The fiercely independent thinking RWDBs of the Australian media and blogosphere have been out and about reciting talking points from the discredited Republican Noise machine ever since Barack Obama won the Presidency last week. For the life of me, I can’t understand why Antipodean wingnuts take their wingnutty duties so seriously, but I’m sure that many are still firmly in the faith-based alternative universe, and thus allergic to facts. But for anyone who’s been wondering about some of the most egregious memes around the joint, here are some links to set the record straight.
Myth #1: The Obama turnout meant that Prop 8 won in California.
But the notion that Prop 8 passed because of the Obama turnout surge is silly. Exit polls suggest that first-time voters — the vast majority of whom were driven to turn out by Obama (he won 83 percent [!] of their votes) — voted against Prop 8 by a 62-38 margin
– Nate Silver at FiveThirtyEight.com
Myth #2: The Democrats’ victory wasn’t comprehensive.
What happened? Overall, the Democrats gained a bit in 2004, a lot in 2006, and some in 2008. But we knew that (see the time series plot in the blog entry linked above). We also see a bit of scatter. Beyond this, yes, there are some patterns. In 2006, the Democrats particularly gained in Republican areas–see how those dots in the lower left of the second graph are way above the 45-degree line? In 2008, the swing is more uniform… Returning to the “How well did the Democrats actually do in 2008? question, I think that one problem is that people are comparing Obama’s vote to Kerry’s vote but then comparing the congressional Democrats in 2008 to the congressional Democrats in 2006. I think it’s more appropriate to compare 2008 to 2004 in both cases. As Paul Krugman put it, “Maybe the reason people don’t see this is that the Democratic House gains were spread over two elections.”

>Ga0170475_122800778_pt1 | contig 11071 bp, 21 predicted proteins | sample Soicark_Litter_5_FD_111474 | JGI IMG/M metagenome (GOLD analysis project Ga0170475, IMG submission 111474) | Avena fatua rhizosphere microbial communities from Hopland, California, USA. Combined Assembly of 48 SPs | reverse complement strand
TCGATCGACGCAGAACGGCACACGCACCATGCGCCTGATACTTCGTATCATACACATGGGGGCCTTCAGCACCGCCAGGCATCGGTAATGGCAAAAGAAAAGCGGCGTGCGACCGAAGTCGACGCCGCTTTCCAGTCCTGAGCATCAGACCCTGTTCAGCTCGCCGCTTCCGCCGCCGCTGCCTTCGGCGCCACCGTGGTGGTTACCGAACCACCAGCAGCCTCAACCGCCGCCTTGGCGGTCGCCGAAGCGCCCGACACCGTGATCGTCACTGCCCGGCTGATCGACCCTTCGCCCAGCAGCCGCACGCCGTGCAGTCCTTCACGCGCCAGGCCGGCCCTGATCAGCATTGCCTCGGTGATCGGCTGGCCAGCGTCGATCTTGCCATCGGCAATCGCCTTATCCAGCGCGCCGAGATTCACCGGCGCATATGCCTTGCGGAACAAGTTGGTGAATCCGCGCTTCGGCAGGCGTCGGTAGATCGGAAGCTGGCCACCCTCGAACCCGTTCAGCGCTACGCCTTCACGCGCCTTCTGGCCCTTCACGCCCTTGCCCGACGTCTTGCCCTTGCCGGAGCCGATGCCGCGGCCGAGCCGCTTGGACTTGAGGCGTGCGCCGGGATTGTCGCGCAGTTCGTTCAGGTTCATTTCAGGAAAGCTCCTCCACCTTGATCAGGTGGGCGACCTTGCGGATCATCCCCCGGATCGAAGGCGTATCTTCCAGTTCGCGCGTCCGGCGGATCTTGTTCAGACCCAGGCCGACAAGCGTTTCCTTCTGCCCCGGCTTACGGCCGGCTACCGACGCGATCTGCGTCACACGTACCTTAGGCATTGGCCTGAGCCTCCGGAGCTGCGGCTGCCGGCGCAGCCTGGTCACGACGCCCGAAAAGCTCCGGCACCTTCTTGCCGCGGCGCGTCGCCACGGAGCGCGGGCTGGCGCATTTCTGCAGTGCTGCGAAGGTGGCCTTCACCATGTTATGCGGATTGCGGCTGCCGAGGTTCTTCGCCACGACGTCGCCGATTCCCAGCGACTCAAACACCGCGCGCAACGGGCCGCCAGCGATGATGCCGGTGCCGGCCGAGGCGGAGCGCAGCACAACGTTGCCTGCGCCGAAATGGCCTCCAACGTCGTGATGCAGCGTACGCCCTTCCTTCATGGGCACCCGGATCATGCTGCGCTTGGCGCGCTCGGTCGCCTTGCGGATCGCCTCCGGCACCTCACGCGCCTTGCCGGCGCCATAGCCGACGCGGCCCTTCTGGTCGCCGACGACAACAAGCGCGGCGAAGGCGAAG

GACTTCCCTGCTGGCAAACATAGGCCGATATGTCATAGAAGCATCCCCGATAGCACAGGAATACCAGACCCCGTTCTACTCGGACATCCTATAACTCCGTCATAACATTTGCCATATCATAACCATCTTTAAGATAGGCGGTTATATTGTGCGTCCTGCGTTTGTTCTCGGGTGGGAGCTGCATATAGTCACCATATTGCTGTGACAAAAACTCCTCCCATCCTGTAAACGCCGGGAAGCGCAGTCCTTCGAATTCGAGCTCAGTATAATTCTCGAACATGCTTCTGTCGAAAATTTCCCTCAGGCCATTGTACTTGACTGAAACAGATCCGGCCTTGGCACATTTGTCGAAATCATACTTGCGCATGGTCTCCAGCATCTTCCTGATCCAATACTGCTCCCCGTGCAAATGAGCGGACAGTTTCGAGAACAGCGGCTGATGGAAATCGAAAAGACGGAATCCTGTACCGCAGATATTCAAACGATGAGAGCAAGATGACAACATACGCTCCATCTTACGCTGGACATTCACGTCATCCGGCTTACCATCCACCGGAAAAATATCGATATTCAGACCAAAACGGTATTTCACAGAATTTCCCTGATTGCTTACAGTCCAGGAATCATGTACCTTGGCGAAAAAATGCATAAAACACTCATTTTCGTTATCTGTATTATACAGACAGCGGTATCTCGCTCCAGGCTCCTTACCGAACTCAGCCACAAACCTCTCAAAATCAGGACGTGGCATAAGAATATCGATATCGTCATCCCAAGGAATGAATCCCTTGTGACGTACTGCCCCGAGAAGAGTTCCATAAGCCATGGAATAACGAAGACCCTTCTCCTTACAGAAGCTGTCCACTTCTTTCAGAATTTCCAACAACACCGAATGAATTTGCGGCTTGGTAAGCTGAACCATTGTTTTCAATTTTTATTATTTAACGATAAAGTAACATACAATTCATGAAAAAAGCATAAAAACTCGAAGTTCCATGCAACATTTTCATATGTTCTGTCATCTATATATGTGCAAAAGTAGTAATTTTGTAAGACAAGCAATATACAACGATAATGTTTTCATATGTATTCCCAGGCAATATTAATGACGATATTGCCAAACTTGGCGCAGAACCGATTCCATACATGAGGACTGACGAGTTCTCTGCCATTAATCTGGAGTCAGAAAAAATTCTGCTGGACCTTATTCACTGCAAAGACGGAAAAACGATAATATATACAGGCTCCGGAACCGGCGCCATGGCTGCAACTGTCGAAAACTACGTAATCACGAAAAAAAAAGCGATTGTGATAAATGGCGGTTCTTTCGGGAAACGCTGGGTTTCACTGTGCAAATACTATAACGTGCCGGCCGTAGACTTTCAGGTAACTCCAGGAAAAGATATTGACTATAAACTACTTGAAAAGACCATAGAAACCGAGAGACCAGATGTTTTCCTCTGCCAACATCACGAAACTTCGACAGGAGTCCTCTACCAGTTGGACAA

Myth #3: Obama would be politically sensible to govern as a moderate gradualist.
So a serious progressive agenda — call it a new New Deal — isn’t just economically possible, it’s exactly what the economy needs.The bottom line, then, is that Barack Obama shouldn’t listen to the people trying to scare him into being a do-nothing president. He has the political mandate; he has good economics on his side. You might say that the only thing he has to fear is fear itself.
– Paul Krugman.